A Period of Hostility

According to Hannah Frishberg, I became cool when periods were no longer a part of my life. That’s right – it’s cool to be postmenopausal. No more messing with those pesky periods (though I refuse to omit one here).

You may rightly wonder what I’m talking about; sometimes I do, too. This should clear things up. I read an article in the New York Post (online edition), by Hannah Frishberg. It’s about that little dot at the end of a sentence, the innocent little period, and is titled, “Young People Don’t Trust Anyone Who Uses this Punctuation Mark.” It brought me to a full stop. Seriously?

You. Have. To. Be. Kidding. Me.

This is going to be the thing that divides us?

Hannah is touting her views on texting and the use of this end-all punctuation. She claims that periods come across as “overly hostile and, worse yet, extremely uncool.”

WHO ARE CALLING HOSTILE, HANNAH? 

I thought back on the days of my life (not the soap opera) – days that included periods of youth, marriage, child-bearing, child-rearing, and empty nest. And these days were marked with periods of joy, laughter, fear, anger, peace, confusion, sorrow, searching, exhaustion, sickness, health, resting, faith, and contentment. These are the things that punctuate life; and by cracky, I’m going to use proper punctuation when I write about them. PERIOD!

I do remember being slightly hostile when on my period, but that was normal. It was nothing that a Snickers couldn’t handle. This article, though, has brought up some grammatical hostility in me, but since I’m dieting right now I can’t appease it with a Snickers. Sigh.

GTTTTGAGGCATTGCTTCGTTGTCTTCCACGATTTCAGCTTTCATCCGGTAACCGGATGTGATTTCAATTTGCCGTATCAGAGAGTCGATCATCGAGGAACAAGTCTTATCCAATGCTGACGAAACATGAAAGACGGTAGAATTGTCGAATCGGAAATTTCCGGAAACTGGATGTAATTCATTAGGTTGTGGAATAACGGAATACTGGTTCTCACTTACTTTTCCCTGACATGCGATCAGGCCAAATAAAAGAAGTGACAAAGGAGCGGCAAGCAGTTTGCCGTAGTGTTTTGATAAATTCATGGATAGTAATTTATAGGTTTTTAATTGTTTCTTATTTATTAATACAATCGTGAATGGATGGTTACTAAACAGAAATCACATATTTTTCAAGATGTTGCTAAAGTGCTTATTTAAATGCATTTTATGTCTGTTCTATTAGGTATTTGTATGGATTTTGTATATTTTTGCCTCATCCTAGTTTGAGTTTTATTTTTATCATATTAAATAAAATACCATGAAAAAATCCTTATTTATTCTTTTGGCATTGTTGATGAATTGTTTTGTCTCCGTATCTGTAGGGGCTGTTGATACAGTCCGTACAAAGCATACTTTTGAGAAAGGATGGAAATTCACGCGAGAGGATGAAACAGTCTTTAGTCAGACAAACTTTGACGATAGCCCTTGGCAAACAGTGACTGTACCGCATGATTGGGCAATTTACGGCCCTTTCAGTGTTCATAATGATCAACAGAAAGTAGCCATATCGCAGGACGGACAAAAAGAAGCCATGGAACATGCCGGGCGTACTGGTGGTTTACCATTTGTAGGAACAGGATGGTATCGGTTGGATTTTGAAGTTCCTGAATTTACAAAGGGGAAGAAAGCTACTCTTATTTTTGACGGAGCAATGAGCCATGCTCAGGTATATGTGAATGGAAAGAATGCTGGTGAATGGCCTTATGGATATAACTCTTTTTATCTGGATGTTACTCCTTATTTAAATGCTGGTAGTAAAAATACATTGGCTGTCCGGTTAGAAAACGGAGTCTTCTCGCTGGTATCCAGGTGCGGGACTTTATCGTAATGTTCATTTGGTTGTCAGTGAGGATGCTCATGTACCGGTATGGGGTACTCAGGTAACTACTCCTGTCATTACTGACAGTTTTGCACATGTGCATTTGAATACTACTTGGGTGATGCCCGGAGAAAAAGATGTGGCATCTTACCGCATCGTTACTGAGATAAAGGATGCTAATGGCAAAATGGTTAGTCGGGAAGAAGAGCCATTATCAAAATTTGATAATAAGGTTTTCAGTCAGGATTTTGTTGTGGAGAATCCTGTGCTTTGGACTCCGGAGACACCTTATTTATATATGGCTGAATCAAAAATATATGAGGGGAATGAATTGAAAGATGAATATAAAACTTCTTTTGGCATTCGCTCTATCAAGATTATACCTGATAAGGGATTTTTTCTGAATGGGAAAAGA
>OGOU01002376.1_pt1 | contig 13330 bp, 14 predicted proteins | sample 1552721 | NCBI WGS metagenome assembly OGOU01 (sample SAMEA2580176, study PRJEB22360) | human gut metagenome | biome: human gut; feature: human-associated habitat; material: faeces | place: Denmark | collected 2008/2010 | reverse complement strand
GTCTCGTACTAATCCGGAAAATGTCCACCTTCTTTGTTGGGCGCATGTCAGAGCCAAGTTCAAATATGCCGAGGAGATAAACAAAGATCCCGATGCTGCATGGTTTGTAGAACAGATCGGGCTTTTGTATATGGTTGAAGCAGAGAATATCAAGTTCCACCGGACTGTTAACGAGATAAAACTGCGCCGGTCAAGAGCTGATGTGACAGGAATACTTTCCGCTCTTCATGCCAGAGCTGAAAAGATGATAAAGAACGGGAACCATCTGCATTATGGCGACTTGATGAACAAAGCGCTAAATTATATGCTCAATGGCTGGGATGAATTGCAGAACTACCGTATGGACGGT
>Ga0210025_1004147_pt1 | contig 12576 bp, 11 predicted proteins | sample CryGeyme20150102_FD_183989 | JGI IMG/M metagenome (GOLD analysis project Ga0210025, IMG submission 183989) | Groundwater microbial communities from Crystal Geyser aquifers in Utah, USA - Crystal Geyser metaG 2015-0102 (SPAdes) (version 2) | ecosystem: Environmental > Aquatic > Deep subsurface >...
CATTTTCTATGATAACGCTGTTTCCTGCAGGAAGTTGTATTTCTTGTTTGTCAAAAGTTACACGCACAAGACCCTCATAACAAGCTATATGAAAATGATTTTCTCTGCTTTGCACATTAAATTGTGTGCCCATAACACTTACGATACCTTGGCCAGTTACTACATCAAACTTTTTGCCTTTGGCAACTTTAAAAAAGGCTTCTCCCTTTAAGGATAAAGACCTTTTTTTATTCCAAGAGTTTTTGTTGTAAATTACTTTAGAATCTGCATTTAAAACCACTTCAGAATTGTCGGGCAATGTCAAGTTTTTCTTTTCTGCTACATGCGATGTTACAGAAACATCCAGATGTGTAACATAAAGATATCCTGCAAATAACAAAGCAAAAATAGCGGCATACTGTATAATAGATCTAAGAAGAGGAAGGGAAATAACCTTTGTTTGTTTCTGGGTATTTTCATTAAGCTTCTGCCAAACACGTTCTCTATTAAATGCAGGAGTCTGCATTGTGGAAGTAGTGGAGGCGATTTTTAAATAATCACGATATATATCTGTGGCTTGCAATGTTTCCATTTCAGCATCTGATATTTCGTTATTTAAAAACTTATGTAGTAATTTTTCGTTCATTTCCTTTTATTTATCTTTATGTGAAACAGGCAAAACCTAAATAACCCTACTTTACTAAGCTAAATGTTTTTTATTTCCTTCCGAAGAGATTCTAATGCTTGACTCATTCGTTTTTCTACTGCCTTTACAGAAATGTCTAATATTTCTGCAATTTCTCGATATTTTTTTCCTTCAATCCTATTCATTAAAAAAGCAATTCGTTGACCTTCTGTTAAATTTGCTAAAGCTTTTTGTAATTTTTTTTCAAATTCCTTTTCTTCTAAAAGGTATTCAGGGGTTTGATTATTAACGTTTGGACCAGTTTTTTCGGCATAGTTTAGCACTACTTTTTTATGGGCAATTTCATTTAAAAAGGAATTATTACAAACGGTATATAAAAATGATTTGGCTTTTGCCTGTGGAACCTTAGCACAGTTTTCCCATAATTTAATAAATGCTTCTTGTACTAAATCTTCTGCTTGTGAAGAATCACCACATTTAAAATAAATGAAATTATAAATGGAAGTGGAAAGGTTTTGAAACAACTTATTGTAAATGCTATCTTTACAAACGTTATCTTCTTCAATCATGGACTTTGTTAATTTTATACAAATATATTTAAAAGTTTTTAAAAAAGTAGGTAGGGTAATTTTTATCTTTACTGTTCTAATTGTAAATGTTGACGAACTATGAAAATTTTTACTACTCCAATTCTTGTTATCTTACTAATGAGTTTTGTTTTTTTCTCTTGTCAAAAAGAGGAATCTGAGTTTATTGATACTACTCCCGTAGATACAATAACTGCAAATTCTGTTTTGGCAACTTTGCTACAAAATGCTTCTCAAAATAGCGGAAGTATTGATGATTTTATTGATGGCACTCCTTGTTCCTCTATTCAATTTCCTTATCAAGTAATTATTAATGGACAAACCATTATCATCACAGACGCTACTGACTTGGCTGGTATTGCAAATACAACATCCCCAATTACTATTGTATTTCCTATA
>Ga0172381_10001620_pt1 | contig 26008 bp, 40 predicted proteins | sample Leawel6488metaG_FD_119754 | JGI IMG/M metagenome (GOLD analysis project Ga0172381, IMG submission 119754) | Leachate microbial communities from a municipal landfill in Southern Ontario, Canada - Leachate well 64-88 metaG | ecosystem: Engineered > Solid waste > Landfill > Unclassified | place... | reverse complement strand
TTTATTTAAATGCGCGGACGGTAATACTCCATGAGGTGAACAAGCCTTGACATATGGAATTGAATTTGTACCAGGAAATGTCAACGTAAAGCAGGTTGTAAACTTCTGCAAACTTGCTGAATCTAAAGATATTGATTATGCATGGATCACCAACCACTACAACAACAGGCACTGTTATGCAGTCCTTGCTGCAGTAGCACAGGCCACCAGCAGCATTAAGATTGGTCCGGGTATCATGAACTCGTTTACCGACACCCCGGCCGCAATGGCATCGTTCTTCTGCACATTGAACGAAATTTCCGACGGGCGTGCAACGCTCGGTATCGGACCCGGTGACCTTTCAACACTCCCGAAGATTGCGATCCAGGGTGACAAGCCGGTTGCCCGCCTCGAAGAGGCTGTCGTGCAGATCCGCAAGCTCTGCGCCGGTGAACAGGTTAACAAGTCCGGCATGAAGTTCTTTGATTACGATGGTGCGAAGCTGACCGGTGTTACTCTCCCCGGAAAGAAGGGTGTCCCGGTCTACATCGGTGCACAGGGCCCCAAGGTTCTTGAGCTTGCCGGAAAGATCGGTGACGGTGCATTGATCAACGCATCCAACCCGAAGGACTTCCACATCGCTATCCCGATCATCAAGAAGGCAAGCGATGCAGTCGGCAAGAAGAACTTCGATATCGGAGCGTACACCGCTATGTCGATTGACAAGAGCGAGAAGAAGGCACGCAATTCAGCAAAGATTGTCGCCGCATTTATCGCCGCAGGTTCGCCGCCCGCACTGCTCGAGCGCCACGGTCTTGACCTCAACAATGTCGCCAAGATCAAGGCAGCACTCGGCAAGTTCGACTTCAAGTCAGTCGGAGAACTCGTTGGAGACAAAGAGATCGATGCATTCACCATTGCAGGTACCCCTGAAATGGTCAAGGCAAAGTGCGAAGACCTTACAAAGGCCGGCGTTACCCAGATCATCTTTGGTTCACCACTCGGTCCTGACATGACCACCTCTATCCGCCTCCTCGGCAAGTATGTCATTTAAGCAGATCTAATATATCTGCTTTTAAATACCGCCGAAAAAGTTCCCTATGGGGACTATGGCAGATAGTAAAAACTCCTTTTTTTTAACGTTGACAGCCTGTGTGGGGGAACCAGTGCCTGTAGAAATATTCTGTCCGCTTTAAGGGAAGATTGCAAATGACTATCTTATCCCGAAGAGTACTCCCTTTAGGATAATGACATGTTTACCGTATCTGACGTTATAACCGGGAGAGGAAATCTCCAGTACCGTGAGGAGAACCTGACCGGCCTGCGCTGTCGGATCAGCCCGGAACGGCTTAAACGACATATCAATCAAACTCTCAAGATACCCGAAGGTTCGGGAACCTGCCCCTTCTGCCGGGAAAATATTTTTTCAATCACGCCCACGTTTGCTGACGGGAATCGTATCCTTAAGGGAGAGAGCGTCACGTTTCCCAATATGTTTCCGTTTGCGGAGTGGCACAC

Stop the madness!

Honestly, I do understand what she’s talking about; it’s the extremism toward punctuation that gives me pause. If I answer a text with a yes or a no, I don’t put a period behind it. It’s not necessary. Hannah quotes Victoria Turk, who claims in her digital etiquette book that, “Only old people or troubled souls put periods at the end of every sentence.” I had no idea that the simple little period revealed so much about its user. It makes me want to send her a text right now that is full of periods. Who is troubled now, Victoria?

I suppose the exclamation point is downright violent!

Side note: In the old days of texting, you had to pay extra for it. As it became common place, my husband led the resistance to texting. He argued that people had worked hard to go from the development of Morse Code being tapped out on connected lines to actually being able to talk to people over land lines to carrying a phone in our pockets. Why would we want to take a step back? Now, of course, he’s a convert; but he had a point. Hearing someone’s voice is sweet, but texting is efficient.

In doing my due diligence for this post, I came across this quote from Matthew McConaughey that might sum things up:

“Life is a series of commas, not periods.”

He ended it with a period, so there you go. Our life may be viewed as one long run-on sentence, but it is best appreciated when broken up by proper punctuation.

 

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2 Comments

  1. Kim Sutter

     /  September 3, 2020

    Beautifully. Said.

    Reply

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